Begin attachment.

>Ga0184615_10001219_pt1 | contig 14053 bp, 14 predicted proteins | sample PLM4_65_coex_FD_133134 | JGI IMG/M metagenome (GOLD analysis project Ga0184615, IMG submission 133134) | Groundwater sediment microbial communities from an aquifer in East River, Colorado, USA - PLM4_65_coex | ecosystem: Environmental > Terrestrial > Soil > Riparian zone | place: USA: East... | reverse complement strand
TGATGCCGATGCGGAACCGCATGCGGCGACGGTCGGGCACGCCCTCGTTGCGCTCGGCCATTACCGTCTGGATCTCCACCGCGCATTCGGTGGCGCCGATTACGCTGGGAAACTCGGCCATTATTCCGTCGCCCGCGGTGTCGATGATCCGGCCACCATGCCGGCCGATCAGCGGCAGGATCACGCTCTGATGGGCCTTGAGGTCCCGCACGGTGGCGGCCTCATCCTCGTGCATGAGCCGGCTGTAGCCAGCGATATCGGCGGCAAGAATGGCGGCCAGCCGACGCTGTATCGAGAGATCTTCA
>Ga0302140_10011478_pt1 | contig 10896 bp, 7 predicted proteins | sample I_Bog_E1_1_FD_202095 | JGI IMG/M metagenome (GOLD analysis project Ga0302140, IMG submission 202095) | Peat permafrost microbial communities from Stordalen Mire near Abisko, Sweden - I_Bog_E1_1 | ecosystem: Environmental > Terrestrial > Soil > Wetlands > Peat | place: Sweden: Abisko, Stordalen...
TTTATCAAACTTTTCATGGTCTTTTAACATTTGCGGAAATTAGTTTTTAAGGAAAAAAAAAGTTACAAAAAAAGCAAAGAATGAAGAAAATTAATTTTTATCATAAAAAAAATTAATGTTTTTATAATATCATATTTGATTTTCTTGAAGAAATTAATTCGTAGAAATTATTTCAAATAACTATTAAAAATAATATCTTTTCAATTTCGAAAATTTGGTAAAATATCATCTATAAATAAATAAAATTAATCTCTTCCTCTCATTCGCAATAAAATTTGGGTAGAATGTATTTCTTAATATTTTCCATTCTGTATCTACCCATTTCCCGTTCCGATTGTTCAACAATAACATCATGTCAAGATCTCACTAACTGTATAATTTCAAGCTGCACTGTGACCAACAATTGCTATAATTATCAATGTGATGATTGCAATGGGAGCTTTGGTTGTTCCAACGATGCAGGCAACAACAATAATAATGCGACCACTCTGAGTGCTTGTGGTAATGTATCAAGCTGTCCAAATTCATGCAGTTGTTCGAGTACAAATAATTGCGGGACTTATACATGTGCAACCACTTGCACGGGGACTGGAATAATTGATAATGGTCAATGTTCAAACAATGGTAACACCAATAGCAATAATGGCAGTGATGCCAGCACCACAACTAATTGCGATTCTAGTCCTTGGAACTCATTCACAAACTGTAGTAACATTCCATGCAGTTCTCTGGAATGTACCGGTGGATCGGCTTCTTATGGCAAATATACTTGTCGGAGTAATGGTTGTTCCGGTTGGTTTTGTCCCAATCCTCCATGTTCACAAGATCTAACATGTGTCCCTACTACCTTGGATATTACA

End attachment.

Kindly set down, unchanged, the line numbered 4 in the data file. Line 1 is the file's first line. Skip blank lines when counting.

TTTATCAAACTTTTCATGGTCTTTTAACATTTGCGGAAATTAGTTTTTAAGGAAAAAAAAAGTTACAAAAAAAGCAAAGAATGAAGAAAATTAATTTTTATCATAAAAAAAATTAATGTTTTTATAATATCATATTTGATTTTCTTGAAGAAATTAATTCGTAGAAATTATTTCAAATAACTATTAAAAATAATATCTTTTCAATTTCGAAAATTTGGTAAAATATCATCTATAAATAAATAAAATTAATCTCTTCCTCTCATTCGCAATAAAATTTGGGTAGAATGTATTTCTTAATATTTTCCATTCTGTATCTACCCATTTCCCGTTCCGATTGTTCAACAATAACATCATGTCAAGATCTCACTAACTGTATAATTTCAAGCTGCACTGTGACCAACAATTGCTATAATTATCAATGTGATGATTGCAATGGGAGCTTTGGTTGTTCCAACGATGCAGGCAACAACAATAATAATGCGACCACTCTGAGTGCTTGTGGTAATGTATCAAGCTGTCCAAATTCATGCAGTTGTTCGAGTACAAATAATTGCGGGACTTATACATGTGCAACCACTTGCACGGGGACTGGAATAATTGATAATGGTCAATGTTCAAACAATGGTAACACCAATAGCAATAATGGCAGTGATGCCAGCACCACAACTAATTGCGATTCTAGTCCTTGGAACTCATTCACAAACTGTAGTAACATTCCATGCAGTTCTCTGGAATGTACCGGTGGATCGGCTTCTTATGGCAAATATACTTGTCGGAGTAATGGTTGTTCCGGTTGGTTTTGTCCCAATCCTCCATGTTCACAAGATCTAACATGTGTCCCTACTACCTTGGATATTACA